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St Mary’s Church
Thixendale
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Before 1869 the parish church of Thixendale was at Wharram Percy. Churchgoers had to walk over three miles across the wolds for their services. In medieval times Thixendale had a chapel of ease dedicated to St. Stephen but in 1541 the Wharram vicar complained that his congregation was being reduced by the use of such chapels, and the archbishop then limited their use to a weekly service for the sick and infirm. Five years later all the township chapels were closed leaving Wharram Percy the only place of worship for Thixendale, Raisthorpe, Burdale and Towthorpe. There is a list of the vicars of Wharram Percy on the back wall of the church.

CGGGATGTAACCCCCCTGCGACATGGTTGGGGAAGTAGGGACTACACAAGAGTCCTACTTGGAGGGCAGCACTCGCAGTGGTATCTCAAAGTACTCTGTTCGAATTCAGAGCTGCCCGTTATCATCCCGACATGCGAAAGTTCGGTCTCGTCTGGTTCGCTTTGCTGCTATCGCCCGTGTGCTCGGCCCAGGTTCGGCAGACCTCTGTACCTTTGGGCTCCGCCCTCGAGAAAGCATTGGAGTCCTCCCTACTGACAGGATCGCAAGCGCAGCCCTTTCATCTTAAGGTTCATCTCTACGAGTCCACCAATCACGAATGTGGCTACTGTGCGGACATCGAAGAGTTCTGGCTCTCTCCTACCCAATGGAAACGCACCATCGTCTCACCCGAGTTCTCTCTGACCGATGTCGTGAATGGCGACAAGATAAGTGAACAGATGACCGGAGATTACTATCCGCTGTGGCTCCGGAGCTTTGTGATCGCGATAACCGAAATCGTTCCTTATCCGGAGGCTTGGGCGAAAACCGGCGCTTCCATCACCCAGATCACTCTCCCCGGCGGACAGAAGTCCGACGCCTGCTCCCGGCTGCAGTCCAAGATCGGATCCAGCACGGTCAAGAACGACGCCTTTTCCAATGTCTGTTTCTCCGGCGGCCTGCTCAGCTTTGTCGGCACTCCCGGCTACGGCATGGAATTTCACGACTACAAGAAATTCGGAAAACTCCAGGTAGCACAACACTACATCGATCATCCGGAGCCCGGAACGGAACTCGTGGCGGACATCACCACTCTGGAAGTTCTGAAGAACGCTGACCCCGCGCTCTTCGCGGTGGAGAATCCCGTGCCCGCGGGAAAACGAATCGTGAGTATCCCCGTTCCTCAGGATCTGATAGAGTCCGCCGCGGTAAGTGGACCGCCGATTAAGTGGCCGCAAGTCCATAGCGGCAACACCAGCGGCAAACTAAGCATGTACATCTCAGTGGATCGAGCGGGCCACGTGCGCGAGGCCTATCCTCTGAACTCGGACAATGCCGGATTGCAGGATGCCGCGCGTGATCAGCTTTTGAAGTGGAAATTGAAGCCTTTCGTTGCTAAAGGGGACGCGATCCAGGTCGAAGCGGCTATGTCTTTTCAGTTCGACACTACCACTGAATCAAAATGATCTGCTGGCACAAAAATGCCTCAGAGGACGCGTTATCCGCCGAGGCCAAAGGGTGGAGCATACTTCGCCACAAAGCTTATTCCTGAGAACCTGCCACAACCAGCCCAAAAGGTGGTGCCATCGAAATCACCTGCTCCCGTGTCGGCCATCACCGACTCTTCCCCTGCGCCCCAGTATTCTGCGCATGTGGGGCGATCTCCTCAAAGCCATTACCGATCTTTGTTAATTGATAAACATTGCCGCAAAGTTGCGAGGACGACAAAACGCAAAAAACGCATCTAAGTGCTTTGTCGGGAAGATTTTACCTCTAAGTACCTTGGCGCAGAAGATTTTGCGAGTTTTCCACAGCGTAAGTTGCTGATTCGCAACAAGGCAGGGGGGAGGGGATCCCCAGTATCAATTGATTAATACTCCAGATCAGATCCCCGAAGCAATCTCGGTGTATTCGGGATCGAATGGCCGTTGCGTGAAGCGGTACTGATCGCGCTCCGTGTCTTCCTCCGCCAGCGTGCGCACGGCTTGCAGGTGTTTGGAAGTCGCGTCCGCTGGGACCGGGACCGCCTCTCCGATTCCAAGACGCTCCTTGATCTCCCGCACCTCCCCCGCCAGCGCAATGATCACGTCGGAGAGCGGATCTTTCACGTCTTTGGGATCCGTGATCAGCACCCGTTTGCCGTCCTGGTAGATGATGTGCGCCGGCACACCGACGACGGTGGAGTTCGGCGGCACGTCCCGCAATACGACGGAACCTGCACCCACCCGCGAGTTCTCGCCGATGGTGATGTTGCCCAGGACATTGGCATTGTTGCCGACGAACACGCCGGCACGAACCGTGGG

History 2.
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In 1854 the Anglican schoolroom in Thixendale was licensed for public worship, but there were no facilities for baptisms, marriages and funerals. Lady Sykes presented a communion plate (above)for use in Thixendale at this time.

The Sykes of Sledmere owned most of Thixendale from 1791 until 1941 when the farms and houses in the village were sold. The historical review of the Sykes, from the front of a 1941 sale brochure, gives some perspective on the influence which they had on wolds farming and the significant contribution which they made to the development of the village of Thixendale.

From the 1st Earl to the 4th Earl restorations of various Wolds churches were meticulously undertaken.
Sir Tatton Sykes, (1826 - 1913) 5th Bt (above),  continued the restoration work of the 4th Earl financing work on 17 rural churches between 1866 and 1913. They constitute the route of the ‘Sykes Churches Trail’ of which Thixendale, built by the 5th Earl between 1868-70, is one. The Sykes family, in employing eminent Victorian architects such as Pearson, Street, and Temple Moore created a group of magnificent Wold’s village churches which are awaiting discovery.